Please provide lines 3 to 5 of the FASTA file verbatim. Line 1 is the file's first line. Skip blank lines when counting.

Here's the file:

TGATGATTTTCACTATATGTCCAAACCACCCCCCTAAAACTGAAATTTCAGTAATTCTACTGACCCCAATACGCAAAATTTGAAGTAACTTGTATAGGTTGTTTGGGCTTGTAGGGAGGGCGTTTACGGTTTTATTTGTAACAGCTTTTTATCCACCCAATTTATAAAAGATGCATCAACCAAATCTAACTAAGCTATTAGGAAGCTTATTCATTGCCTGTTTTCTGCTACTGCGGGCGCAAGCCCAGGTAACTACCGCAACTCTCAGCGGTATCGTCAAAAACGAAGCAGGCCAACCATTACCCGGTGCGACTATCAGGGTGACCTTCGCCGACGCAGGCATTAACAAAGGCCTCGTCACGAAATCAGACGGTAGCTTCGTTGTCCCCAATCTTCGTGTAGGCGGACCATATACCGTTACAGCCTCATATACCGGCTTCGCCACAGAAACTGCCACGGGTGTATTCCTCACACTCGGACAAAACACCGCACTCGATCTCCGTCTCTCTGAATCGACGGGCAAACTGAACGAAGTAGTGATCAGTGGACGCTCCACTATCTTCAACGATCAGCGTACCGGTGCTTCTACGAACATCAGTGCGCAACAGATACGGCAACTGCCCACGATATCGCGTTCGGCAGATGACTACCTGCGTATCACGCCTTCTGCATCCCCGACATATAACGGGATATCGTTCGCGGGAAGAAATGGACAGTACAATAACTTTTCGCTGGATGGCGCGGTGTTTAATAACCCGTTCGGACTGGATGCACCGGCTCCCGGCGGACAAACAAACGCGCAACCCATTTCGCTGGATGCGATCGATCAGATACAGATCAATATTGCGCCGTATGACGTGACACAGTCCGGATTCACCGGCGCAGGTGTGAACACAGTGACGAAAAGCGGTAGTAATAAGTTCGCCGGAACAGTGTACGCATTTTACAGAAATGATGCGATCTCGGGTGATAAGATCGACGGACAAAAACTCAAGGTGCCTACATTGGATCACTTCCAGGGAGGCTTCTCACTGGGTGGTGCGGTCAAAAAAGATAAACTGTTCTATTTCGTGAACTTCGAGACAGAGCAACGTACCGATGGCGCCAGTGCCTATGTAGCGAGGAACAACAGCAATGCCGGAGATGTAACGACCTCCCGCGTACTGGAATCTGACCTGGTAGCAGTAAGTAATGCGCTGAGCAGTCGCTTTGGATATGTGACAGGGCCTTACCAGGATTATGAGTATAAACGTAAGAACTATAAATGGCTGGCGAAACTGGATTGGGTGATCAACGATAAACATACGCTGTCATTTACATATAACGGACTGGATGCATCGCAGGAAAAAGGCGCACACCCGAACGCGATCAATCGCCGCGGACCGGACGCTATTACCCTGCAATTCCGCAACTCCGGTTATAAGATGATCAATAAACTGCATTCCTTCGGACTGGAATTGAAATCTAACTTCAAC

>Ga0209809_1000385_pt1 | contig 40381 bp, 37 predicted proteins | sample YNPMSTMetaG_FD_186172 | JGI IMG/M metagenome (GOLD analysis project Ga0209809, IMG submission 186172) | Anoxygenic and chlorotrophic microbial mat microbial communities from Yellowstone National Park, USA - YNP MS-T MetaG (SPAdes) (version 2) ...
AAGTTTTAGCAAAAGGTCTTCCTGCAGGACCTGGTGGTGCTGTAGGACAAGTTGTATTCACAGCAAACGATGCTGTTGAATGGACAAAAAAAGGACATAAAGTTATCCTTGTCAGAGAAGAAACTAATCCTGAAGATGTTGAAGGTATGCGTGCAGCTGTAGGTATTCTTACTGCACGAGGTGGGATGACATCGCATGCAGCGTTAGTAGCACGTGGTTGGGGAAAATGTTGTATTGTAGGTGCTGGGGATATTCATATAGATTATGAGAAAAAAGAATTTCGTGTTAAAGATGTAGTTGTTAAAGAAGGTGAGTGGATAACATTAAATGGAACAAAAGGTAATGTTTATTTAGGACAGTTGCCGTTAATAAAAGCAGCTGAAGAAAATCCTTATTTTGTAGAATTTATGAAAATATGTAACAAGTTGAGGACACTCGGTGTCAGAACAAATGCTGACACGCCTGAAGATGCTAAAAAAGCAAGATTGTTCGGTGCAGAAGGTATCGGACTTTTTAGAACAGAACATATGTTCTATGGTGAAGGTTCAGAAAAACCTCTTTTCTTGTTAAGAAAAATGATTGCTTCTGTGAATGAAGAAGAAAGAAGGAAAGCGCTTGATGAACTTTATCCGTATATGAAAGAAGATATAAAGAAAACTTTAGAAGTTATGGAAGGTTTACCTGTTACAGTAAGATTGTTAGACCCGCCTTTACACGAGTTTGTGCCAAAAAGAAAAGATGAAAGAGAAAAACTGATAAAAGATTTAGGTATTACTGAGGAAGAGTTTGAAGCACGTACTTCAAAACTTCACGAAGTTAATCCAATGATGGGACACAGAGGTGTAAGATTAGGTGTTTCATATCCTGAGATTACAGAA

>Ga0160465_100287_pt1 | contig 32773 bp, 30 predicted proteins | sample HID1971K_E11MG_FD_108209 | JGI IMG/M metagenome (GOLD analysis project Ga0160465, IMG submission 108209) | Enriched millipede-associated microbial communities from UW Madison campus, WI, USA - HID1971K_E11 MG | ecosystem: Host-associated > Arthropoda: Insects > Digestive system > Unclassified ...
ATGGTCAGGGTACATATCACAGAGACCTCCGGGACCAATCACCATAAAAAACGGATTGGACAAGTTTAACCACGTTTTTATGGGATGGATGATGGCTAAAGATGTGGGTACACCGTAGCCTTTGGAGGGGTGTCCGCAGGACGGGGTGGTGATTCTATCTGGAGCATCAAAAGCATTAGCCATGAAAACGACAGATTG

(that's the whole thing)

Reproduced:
AAGTTTTAGCAAAAGGTCTTCCTGCAGGACCTGGTGGTGCTGTAGGACAAGTTGTATTCACAGCAAACGATGCTGTTGAATGGACAAAAAAAGGACATAAAGTTATCCTTGTCAGAGAAGAAACTAATCCTGAAGATGTTGAAGGTATGCGTGCAGCTGTAGGTATTCTTACTGCACGAGGTGGGATGACATCGCATGCAGCGTTAGTAGCACGTGGTTGGGGAAAATGTTGTATTGTAGGTGCTGGGGATATTCATATAGATTATGAGAAAAAAGAATTTCGTGTTAAAGATGTAGTTGTTAAAGAAGGTGAGTGGATAACATTAAATGGAACAAAAGGTAATGTTTATTTAGGACAGTTGCCGTTAATAAAAGCAGCTGAAGAAAATCCTTATTTTGTAGAATTTATGAAAATATGTAACAAGTTGAGGACACTCGGTGTCAGAACAAATGCTGACACGCCTGAAGATGCTAAAAAAGCAAGATTGTTCGGTGCAGAAGGTATCGGACTTTTTAGAACAGAACATATGTTCTATGGTGAAGGTTCAGAAAAACCTCTTTTCTTGTTAAGAAAAATGATTGCTTCTGTGAATGAAGAAGAAAGAAGGAAAGCGCTTGATGAACTTTATCCGTATATGAAAGAAGATATAAAGAAAACTTTAGAAGTTATGGAAGGTTTACCTGTTACAGTAAGATTGTTAGACCCGCCTTTACACGAGTTTGTGCCAAAAAGAAAAGATGAAAGAGAAAAACTGATAAAAGATTTAGGTATTACTGAGGAAGAGTTTGAAGCACGTACTTCAAAACTTCACGAAGTTAATCCAATGATGGGACACAGAGGTGTAAGATTAGGTGTTTCATATCCTGAGATTACAGAA

>Ga0160465_100287_pt1 | contig 32773 bp, 30 predicted proteins | sample HID1971K_E11MG_FD_108209 | JGI IMG/M metagenome (GOLD analysis project Ga0160465, IMG submission 108209) | Enriched millipede-associated microbial communities from UW Madison campus, WI, USA - HID1971K_E11 MG | ecosystem: Host-associated > Arthropoda: Insects > Digestive system > Unclassified ...
ATGGTCAGGGTACATATCACAGAGACCTCCGGGACCAATCACCATAAAAAACGGATTGGACAAGTTTAACCACGTTTTTATGGGATGGATGATGGCTAAAGATGTGGGTACACCGTAGCCTTTGGAGGGGTGTCCGCAGGACGGGGTGGTGATTCTATCTGGAGCATCAAAAGCATTAGCCATGAAAACGACAGATTG